This is my uncle Michael.
His passing wasn't exactly a huge shock; Michael had been sick for many years. I had the good luck to had seen him just a couple of months prior to his death, while I was in Connecticut. I was able to spend a little time with him before he ended up back in the hospital. That's where he was when I said goodbye.
Despite him being sick for so long, when my mother called me to say that he had passed, the news took my breath away. You see, Michael was one of the most amazing, selfless people I had ever known. Even though I knew the end would be coming any day, I never could have been ready to lose someone I loved so much.
When I was a small child, Michael was That Awesome Uncle. When he came to visit, it was always REALLY exciting and fun. He'd play outside, dance around the living room, and get messy and smile and laugh the whole time. While I was living in Connecticut and he was in California, he would send care packages that were like treasure chests. I remember one large box arriving, full of old t-shirts. I was wearing "Cheers" and "Late Night with David Letterman" shirts before I even knew what either of those programs were, but I didn't care, because they came from My Cool Uncle Michael.
As I grew older, I learned more about my uncle and the fascinating, adventurous life he led. By the time I was in middle school, I was constantly asking about his travels and his life in California and Alaska and Miami. What was this like? What was that like? What did it look like? What did you do? What did you see? I was enraptured.
Because Michael was from a far-off exotic city known as San Francisco, he had worldly appeal to my tween-age self. He UNDERSTOOD my vegetarianism when no one else did. (I went veg when I was 11 years old.) Long before I went vegan, he introduced me to veganism by ordering a pizza with no cheese once when he came to visit. Pizza without cheese?! I had no idea that was even an option!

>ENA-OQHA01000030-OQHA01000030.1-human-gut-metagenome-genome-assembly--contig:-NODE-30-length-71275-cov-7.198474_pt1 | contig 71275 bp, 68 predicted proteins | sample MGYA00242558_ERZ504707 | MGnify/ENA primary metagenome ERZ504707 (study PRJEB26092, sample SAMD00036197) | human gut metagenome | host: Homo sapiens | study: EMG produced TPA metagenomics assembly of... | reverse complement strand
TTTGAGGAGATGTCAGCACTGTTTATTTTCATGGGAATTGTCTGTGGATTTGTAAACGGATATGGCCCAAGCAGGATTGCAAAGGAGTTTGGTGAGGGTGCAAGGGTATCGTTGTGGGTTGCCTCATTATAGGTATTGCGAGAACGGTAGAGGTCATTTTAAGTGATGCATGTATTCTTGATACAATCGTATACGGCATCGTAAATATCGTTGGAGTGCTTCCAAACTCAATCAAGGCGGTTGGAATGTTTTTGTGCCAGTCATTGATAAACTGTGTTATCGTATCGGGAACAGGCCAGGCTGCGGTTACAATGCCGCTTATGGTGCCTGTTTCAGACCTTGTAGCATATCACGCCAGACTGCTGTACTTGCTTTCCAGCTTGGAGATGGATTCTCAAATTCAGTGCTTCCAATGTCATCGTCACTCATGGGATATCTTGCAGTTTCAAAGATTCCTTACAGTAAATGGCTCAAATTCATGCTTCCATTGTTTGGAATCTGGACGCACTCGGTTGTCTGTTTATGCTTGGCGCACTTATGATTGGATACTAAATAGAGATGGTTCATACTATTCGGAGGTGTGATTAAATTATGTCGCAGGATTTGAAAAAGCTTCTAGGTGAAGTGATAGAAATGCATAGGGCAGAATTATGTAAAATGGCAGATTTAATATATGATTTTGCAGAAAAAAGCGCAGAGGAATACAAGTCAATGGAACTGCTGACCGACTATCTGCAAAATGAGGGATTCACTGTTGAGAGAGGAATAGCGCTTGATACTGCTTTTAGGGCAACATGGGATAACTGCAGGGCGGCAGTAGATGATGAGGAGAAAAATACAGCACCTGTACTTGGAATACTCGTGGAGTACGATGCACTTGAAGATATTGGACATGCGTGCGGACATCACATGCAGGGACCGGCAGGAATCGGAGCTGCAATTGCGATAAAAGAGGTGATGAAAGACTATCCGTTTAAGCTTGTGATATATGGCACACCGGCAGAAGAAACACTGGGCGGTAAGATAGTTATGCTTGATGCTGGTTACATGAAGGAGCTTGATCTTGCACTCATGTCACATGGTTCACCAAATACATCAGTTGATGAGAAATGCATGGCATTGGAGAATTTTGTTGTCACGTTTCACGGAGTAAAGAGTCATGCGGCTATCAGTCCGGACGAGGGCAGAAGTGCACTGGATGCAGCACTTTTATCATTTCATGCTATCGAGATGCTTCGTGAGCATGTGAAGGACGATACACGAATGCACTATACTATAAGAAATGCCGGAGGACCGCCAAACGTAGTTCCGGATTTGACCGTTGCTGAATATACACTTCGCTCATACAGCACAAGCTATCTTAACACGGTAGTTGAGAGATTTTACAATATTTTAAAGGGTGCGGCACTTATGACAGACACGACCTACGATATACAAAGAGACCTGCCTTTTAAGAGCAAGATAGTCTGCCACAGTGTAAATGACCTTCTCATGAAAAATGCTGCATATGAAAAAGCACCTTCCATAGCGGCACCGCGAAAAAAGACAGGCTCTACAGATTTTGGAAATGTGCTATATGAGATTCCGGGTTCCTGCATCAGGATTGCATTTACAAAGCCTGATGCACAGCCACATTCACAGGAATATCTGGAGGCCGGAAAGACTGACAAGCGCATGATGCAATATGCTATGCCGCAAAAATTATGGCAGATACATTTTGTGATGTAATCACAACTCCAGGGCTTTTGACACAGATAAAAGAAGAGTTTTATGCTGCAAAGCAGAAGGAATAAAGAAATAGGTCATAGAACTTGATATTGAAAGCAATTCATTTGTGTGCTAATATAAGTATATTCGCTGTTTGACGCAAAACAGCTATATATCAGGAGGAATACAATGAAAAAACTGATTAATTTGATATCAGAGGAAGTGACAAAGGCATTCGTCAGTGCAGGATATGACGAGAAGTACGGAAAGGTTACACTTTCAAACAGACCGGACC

Michael also understood hardships and adversity and tough times and fighting for happiness. He understood love and loss and pain and heartache. He always had kind, comforting words to say at just the right time. He had sage-like advice. He would send me new agey books on volunteering and compassion and inner peace. I usually never finished reading an entire book, but I treasured them all the same.
I am at peace with Michael's passing. I know he's finally comfortable and no longer suffering. I miss him, though. When I made the difficult decision to leave Missouri, I wished I could have talked to him. I wished he could have guided me through it somehow. And maybe he did, because I did leave, and it was okay. I wished I could have called him from the road, to tell him about all the great things and people I encountered on my solo journey to Florida. And then when I made it to Florida and started to rebuild my life, I wanted to call him and tell him how happy I was, how hopeful I was, how the world looked different now and how I would catch myself sitting in traffic and a giant grin would spread across my face for no apparent reason: I was just HAPPY. I like to think that he knows, though.
Michael was and is my inspiration. His tales of travel are what got me first dreaming about traveling myself. (He is also the reason that San Francisco is #1 on my list of dream destinations.) His compassion for others no doubt rubbed off on me in some way (I like to think it runs in the family, actually). His fearless love for life has motivated me to seek out my own happiness, no matter what it takes, no matter how painful it might be initially. He taught me to give, to help, to take chances, to get through this, to hang on, to be positive, to love, love, love.